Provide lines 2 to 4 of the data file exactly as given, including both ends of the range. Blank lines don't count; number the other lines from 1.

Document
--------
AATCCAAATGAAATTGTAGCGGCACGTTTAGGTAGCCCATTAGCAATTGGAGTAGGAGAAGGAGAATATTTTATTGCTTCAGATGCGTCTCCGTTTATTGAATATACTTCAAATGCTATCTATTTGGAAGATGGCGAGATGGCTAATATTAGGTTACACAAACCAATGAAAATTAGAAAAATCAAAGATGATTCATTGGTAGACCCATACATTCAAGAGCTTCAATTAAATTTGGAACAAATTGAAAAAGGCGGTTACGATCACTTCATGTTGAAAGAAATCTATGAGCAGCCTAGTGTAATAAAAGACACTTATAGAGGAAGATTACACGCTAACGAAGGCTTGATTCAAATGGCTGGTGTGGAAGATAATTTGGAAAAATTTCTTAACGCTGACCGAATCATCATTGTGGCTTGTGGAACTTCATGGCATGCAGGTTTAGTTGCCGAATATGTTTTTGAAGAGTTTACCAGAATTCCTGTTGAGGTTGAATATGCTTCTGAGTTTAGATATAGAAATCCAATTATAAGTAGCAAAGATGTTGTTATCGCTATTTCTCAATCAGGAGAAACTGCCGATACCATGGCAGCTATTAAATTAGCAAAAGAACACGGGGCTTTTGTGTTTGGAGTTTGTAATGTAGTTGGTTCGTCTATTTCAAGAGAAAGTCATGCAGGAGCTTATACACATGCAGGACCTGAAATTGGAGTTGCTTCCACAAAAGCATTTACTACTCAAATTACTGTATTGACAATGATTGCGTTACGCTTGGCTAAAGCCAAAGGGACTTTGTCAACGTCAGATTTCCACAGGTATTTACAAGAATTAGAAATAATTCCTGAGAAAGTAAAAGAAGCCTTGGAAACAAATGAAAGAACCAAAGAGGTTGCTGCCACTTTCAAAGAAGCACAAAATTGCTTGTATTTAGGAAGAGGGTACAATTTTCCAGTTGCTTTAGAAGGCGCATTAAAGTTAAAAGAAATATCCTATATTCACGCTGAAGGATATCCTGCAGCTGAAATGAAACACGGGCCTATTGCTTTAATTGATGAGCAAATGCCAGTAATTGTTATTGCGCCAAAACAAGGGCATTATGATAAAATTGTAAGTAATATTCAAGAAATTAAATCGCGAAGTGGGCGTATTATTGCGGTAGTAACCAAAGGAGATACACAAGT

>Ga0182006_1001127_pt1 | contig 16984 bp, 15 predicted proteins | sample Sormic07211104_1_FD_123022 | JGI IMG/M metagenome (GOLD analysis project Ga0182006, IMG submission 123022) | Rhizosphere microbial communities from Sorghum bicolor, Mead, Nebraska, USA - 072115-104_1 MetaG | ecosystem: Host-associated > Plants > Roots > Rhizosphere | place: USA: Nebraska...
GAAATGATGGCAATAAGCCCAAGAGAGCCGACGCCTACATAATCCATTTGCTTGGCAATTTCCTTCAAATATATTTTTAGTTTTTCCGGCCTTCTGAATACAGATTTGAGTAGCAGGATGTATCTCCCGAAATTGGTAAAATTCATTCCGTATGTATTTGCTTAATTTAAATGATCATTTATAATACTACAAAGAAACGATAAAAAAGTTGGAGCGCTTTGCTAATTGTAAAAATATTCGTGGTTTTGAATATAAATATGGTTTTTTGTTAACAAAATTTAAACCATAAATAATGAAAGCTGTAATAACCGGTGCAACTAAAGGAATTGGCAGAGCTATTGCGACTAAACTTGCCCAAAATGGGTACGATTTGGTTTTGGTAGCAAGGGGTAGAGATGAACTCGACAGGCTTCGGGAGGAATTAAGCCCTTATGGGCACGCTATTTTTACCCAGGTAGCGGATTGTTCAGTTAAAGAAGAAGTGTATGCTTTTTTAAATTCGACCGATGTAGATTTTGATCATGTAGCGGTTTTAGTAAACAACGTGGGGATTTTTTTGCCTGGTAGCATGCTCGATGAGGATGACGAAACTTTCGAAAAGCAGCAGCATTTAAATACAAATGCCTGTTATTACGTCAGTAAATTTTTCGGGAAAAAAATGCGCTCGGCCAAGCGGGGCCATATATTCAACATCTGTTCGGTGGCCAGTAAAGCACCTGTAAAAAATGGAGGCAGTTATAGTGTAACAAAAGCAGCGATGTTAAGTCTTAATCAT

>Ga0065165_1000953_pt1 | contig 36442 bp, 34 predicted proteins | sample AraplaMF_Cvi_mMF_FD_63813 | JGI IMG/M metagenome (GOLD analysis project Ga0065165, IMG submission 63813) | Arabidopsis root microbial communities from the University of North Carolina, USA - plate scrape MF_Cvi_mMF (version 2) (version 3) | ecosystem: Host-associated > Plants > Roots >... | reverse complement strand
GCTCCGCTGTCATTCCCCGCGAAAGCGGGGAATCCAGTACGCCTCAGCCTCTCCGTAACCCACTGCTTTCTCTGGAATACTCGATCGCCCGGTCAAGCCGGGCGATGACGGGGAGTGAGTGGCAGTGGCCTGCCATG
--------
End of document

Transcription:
>Ga0182006_1001127_pt1 | contig 16984 bp, 15 predicted proteins | sample Sormic07211104_1_FD_123022 | JGI IMG/M metagenome (GOLD analysis project Ga0182006, IMG submission 123022) | Rhizosphere microbial communities from Sorghum bicolor, Mead, Nebraska, USA - 072115-104_1 MetaG | ecosystem: Host-associated > Plants > Roots > Rhizosphere | place: USA: Nebraska...
GAAATGATGGCAATAAGCCCAAGAGAGCCGACGCCTACATAATCCATTTGCTTGGCAATTTCCTTCAAATATATTTTTAGTTTTTCCGGCCTTCTGAATACAGATTTGAGTAGCAGGATGTATCTCCCGAAATTGGTAAAATTCATTCCGTATGTATTTGCTTAATTTAAATGATCATTTATAATACTACAAAGAAACGATAAAAAAGTTGGAGCGCTTTGCTAATTGTAAAAATATTCGTGGTTTTGAATATAAATATGGTTTTTTGTTAACAAAATTTAAACCATAAATAATGAAAGCTGTAATAACCGGTGCAACTAAAGGAATTGGCAGAGCTATTGCGACTAAACTTGCCCAAAATGGGTACGATTTGGTTTTGGTAGCAAGGGGTAGAGATGAACTCGACAGGCTTCGGGAGGAATTAAGCCCTTATGGGCACGCTATTTTTACCCAGGTAGCGGATTGTTCAGTTAAAGAAGAAGTGTATGCTTTTTTAAATTCGACCGATGTAGATTTTGATCATGTAGCGGTTTTAGTAAACAACGTGGGGATTTTTTTGCCTGGTAGCATGCTCGATGAGGATGACGAAACTTTCGAAAAGCAGCAGCATTTAAATACAAATGCCTGTTATTACGTCAGTAAATTTTTCGGGAAAAAAATGCGCTCGGCCAAGCGGGGCCATATATTCAACATCTGTTCGGTGGCCAGTAAAGCACCTGTAAAAAATGGAGGCAGTTATAGTGTAACAAAAGCAGCGATGTTAAGTCTTAATCAT

>Ga0065165_1000953_pt1 | contig 36442 bp, 34 predicted proteins | sample AraplaMF_Cvi_mMF_FD_63813 | JGI IMG/M metagenome (GOLD analysis project Ga0065165, IMG submission 63813) | Arabidopsis root microbial communities from the University of North Carolina, USA - plate scrape MF_Cvi_mMF (version 2) (version 3) | ecosystem: Host-associated > Plants > Roots >... | reverse complement strand